Perhaps many of us have not taken the time to consider the effect all this advertising is having on us as a society. We are constantly bombarded with advertising and marketing. The effect can be comparable to the techniques employed during prolonged brain washing. But before we get off track, we should note there are no studies to suggest we are intentionally being brainwashed by advertising and mass marketing.
However unintentional, we cannot deny that our overall outlook is affected by what we hear and see, especially since we are constantly exposed to the stimuli. We should also distinguish the difference between advertising and marketing in this scenario. In advertising we are tempted. In marketing we are coerced. In advertising we only see the shiny, tasty, flashy surface. In marketing we see the less than desirable details, yet are coerced to accept the ploy.
We become aware of the distinction when advertising leads us to trust a name brand and marketing sells less of the product for a higher price. The promised low cost plan comes with an unreasonable surcharge concealed within the fine print. Unfortunately, these shady advertising/marketing tactics have become the norm. As a result, we are constantly made aware that we are at risk for being misled. Trust is rewarded with deceit. Do these feelings of mistrust carry over into our relationships with others as a result?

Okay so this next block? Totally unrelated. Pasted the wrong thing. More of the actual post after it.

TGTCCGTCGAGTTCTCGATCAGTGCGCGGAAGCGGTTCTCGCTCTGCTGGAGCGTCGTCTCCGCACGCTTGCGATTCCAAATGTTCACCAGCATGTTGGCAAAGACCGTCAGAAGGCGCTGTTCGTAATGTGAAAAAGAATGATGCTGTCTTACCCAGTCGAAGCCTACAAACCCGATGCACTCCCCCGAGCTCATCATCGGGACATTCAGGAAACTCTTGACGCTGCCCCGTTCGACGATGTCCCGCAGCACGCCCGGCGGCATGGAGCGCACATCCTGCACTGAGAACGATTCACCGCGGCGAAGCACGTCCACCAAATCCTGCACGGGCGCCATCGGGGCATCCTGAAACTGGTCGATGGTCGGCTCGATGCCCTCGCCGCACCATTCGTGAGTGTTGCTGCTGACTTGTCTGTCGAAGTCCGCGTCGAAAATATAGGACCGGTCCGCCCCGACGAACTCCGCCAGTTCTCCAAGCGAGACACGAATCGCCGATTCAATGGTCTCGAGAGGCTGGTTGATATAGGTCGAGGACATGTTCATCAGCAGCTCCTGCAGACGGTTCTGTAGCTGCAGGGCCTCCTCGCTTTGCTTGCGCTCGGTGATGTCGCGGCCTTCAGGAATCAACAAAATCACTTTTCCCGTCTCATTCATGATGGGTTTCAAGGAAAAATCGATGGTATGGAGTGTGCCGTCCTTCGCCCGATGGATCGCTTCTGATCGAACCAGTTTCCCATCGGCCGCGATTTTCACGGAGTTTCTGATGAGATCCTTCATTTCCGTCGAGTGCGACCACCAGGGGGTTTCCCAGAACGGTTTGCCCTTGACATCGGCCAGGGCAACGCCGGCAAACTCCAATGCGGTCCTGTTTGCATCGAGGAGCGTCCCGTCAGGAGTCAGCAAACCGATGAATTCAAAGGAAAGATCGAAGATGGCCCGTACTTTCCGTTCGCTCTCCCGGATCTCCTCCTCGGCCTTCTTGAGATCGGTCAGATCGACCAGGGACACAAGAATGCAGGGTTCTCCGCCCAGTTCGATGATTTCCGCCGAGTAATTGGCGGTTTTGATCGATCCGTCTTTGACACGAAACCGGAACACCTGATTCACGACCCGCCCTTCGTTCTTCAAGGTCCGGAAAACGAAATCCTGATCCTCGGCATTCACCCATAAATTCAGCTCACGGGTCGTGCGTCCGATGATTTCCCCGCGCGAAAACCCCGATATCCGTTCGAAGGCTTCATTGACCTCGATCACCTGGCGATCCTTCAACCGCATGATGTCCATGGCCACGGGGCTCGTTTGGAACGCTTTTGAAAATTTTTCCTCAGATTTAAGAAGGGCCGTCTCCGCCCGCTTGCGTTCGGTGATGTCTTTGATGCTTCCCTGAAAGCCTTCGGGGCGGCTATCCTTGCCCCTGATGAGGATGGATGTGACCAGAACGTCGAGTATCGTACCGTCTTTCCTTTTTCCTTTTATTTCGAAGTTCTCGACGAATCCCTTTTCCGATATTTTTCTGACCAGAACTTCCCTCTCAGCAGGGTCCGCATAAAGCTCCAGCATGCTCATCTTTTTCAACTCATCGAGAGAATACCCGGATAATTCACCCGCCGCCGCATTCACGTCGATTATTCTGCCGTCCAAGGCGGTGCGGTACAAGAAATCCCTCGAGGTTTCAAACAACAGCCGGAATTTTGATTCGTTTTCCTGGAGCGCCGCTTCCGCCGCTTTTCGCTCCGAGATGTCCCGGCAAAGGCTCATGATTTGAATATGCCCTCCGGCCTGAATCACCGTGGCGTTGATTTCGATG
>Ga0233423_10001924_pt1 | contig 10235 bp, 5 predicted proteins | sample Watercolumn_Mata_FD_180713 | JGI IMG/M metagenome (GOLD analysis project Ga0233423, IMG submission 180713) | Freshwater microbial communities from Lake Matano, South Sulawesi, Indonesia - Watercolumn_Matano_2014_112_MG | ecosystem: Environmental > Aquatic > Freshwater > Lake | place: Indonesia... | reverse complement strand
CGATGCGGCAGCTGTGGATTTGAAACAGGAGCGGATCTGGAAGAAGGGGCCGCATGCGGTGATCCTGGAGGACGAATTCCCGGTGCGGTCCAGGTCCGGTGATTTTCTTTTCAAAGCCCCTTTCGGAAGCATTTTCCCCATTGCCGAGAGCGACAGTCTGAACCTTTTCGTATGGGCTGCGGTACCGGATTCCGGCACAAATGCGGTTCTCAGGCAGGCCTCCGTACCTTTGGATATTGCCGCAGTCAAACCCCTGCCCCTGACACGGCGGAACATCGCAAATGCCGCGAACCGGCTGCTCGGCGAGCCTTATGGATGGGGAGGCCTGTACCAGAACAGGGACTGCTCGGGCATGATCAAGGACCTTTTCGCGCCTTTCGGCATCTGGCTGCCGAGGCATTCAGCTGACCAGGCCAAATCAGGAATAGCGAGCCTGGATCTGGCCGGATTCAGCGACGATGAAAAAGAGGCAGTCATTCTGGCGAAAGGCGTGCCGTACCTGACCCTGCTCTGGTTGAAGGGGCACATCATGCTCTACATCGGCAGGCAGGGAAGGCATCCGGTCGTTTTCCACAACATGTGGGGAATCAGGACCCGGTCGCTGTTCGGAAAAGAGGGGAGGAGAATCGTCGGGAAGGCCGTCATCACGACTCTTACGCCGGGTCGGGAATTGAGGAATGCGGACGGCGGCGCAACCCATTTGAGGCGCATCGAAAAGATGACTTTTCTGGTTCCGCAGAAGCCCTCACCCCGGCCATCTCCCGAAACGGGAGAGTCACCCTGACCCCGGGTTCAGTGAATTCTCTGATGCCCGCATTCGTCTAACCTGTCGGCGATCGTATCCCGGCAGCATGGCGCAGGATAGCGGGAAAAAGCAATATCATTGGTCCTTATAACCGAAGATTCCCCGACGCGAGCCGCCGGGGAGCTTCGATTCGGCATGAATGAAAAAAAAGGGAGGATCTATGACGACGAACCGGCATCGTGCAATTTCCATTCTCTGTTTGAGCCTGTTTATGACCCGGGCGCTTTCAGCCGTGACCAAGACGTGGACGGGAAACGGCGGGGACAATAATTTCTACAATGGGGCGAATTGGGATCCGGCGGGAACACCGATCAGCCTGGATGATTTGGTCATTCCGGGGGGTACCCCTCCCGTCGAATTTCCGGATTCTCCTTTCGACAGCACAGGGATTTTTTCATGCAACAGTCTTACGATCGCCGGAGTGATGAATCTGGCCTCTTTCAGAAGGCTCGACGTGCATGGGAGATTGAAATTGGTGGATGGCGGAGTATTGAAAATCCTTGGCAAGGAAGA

It would be difficult to deny that we are constantly on guard for “the catch” in our daily lives. As a result, we tend to look for “the catch” in our relationships as well. This sense of caution can make us instinctively mistrusting of new people. We question the hidden motives of those seeking to help us. This is an adverse societal reaction that can pose drastic wide-scale ramifications. When the same sneak tactics are used by the government against the people an indelible division is formed. If you don’t believe these tactics can pose a serious threat to your security, consider this. Recently, it was revealed that the government was collecting massive databases of your personal cell phone conversations without warrant. Knowing this, can you say that you trust your elected officials in government to have your best interest at heart?
Whether the impact can be considered a positive or a negative, the tactic of misleading the public either by corporations or governments seems to be a self correcting problem. In our personal relationships, when we are betrayed or misled, we typically respond by severing the relationship. As both corporations and even governments topple worldwide, perhaps those that remain should reevaluate their practices.